Municipalities developing anti-radicalisation plans following Copenhagen attacks
Until last month’s terrorist attack in Copenhagen, many municipalities had no plan in place to try and prevent young people in their area from taking the same route as Omar El-Hussein. However, a survey by Jyllands-Posten now shows that many are beginning to develop anti-radicalisation plans for their region.
“We are seeing small signs that we need to be doing something,” Karen Marie Nielsen, the head of a local integration group in Hedensted Municipality, told Jyllands-Posten. “Residents have expressed concern about the socialisation of some families, and the attacks in Copenhagen are bringing things into sharp focus.”
No plans in many places
Some 69 municipalities participated in the survey, and 39 said they have not taken any anti-radicalisation steps. Over one quarter of those said they have no employees trained in anti-radicalisation techniques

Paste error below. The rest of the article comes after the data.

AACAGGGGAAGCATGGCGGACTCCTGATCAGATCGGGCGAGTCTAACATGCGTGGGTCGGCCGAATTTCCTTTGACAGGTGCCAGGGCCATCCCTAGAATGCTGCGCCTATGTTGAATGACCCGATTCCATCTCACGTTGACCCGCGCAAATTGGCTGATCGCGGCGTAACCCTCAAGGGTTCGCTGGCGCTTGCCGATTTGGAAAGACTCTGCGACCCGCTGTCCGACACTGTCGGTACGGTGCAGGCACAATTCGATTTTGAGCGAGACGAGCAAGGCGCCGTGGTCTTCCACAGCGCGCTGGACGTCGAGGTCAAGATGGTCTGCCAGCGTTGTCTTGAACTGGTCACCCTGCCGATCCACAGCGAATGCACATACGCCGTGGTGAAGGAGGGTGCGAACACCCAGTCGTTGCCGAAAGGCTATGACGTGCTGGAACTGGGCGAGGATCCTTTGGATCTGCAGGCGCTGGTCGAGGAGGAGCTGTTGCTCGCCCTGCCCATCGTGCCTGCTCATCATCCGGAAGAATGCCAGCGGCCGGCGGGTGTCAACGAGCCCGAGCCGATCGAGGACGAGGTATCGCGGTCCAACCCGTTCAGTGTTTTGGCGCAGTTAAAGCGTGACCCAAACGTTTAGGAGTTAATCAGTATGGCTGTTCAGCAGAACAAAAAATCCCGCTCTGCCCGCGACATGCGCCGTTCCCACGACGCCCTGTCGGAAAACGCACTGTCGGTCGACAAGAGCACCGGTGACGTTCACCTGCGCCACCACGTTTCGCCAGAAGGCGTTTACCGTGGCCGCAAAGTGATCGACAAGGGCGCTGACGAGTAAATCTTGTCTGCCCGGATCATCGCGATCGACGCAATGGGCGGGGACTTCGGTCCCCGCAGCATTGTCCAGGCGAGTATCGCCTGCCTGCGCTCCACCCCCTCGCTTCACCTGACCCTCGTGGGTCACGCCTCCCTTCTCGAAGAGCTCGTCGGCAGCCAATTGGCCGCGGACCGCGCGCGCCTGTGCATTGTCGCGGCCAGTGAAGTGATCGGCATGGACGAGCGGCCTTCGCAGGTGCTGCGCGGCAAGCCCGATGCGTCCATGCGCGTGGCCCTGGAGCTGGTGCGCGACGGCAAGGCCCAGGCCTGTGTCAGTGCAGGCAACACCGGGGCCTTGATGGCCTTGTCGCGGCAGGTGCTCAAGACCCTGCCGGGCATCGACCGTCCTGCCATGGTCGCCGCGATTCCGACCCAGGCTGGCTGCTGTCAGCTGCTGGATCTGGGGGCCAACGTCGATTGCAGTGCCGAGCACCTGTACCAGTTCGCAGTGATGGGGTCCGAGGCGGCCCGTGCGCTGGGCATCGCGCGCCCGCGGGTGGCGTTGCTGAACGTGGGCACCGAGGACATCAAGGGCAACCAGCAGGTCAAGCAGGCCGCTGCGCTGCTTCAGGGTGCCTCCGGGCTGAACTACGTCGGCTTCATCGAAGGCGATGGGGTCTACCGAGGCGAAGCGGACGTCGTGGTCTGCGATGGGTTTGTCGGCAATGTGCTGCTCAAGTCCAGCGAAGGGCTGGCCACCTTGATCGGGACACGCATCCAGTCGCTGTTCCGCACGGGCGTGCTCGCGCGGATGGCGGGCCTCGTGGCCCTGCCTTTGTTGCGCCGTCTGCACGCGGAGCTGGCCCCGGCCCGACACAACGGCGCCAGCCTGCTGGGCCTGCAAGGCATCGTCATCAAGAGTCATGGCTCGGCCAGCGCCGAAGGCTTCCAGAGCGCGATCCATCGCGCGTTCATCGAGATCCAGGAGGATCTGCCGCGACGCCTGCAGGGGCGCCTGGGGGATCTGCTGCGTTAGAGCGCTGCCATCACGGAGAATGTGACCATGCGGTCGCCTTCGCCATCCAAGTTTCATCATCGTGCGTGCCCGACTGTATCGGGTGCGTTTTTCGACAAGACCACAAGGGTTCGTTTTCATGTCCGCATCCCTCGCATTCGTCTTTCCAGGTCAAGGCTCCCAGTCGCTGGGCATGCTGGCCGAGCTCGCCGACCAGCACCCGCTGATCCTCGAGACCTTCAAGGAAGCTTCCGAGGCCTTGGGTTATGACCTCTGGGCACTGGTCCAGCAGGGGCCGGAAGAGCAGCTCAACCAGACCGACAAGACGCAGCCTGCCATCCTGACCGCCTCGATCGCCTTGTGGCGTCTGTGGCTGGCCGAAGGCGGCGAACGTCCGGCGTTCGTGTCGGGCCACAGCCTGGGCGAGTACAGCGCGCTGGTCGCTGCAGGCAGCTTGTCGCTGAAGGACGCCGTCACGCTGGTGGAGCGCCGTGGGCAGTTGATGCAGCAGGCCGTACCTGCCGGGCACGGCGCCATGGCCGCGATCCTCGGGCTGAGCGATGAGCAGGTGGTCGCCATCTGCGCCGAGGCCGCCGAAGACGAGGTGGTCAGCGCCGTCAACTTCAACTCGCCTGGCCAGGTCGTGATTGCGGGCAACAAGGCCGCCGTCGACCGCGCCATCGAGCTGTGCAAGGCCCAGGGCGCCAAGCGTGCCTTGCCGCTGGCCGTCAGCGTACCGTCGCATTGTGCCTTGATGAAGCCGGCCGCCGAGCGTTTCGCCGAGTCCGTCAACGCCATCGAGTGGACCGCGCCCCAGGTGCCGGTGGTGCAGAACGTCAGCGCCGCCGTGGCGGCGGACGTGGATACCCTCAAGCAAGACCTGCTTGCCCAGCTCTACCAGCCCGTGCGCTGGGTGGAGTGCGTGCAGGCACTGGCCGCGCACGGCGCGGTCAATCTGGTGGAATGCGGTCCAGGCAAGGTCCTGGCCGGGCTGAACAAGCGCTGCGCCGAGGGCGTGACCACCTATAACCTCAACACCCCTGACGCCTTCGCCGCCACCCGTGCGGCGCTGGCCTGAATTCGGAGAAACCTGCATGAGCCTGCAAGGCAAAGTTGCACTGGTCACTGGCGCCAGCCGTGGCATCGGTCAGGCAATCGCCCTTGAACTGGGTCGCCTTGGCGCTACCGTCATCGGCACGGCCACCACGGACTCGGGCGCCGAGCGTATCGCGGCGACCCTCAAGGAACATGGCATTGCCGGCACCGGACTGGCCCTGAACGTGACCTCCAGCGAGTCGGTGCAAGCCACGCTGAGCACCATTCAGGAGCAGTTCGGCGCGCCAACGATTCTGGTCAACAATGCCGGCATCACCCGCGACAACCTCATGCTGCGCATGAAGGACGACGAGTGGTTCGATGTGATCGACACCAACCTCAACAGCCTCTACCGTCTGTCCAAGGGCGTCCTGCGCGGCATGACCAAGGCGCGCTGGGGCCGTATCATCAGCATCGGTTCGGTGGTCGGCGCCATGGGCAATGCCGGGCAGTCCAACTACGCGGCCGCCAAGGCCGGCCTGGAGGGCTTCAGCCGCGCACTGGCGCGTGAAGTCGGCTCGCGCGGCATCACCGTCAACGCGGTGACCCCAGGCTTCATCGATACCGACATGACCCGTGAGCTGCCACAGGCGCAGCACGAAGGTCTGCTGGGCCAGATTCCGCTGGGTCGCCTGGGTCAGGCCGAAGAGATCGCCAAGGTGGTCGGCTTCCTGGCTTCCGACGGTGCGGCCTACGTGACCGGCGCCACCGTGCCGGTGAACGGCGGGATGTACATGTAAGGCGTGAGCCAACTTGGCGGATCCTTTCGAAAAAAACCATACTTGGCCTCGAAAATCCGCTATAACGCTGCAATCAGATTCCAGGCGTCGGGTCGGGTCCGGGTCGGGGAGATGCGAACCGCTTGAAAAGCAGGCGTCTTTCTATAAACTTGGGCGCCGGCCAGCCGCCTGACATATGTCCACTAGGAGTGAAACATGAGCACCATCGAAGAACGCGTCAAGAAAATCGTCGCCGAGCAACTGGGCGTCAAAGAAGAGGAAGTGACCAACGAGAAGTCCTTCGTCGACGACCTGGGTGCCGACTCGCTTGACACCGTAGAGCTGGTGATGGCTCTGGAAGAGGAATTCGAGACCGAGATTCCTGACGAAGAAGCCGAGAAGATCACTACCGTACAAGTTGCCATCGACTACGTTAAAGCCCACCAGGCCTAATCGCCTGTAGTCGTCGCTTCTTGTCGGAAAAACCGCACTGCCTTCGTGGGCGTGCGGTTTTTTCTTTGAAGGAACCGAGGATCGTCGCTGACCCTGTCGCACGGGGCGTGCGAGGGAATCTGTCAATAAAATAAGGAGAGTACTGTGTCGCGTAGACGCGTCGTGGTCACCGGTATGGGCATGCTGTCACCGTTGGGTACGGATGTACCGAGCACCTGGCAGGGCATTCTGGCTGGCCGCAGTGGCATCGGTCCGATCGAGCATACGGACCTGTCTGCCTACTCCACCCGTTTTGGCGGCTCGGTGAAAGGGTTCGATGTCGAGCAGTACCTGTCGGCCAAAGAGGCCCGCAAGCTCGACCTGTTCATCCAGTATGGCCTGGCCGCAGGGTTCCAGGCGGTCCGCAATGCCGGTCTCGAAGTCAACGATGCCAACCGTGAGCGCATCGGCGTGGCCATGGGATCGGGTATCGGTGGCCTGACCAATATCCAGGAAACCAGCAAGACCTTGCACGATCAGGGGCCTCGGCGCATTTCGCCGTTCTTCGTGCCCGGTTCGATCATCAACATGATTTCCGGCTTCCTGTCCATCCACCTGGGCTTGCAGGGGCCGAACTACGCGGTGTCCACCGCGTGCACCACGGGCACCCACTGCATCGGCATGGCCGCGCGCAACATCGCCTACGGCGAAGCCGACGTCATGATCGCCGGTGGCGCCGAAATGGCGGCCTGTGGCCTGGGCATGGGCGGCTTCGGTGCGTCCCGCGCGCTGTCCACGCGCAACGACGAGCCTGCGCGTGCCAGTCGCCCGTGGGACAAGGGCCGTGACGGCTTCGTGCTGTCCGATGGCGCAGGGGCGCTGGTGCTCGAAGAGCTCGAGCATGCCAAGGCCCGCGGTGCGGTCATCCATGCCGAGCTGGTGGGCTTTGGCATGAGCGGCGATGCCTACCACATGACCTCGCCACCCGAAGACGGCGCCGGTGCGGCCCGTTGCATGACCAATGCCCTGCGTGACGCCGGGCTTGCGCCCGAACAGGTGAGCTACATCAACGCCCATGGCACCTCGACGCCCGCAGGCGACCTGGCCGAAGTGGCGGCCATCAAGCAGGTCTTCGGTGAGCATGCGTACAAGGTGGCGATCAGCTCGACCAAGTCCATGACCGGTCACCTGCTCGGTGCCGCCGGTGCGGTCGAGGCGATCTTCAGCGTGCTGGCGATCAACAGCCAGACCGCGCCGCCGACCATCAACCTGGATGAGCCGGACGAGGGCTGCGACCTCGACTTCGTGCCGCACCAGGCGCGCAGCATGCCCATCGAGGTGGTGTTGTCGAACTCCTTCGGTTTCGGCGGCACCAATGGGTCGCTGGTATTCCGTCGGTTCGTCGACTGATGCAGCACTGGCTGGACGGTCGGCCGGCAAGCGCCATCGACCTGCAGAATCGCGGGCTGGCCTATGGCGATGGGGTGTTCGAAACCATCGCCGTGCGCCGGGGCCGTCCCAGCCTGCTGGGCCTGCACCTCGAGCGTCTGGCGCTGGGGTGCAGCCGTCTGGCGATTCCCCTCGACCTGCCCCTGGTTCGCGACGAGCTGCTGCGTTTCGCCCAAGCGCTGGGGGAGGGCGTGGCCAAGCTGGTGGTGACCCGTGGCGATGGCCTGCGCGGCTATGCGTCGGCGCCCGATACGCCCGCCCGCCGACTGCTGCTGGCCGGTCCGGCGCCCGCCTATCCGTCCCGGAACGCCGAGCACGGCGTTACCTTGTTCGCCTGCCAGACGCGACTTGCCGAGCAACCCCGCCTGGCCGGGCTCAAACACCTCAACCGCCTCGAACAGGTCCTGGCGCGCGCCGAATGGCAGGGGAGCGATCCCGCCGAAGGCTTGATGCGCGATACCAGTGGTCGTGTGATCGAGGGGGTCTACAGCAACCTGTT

Vejle Municipality is expanding its efforts against radicalisation, especially for parents who are worried that their children might travel to Syria.
One of the Danes killed fighting in Syria had attended school in Vejle. The Muslimsk Ungdomscenter, a radical Muslim youth group, has a department inside the municipality.
“We are launching some general initiatives that focus on civil society and the network surrounding young people,” Ulla Varneskov, a co-ordinator at the municipality, told Jyllands-Posten.
“We have contacted the city of Aarhus – which has an internationally-recognised anti-radicalisation plan – for inspiration with efforts in targeting parents. We also want to have closer co-operation with ethnic communities.”
Other municipalities – including Brøndby, Hillerød, Næstved, Syddjurs and Vallensbæk – are also developing anti-radicalisation initiatives.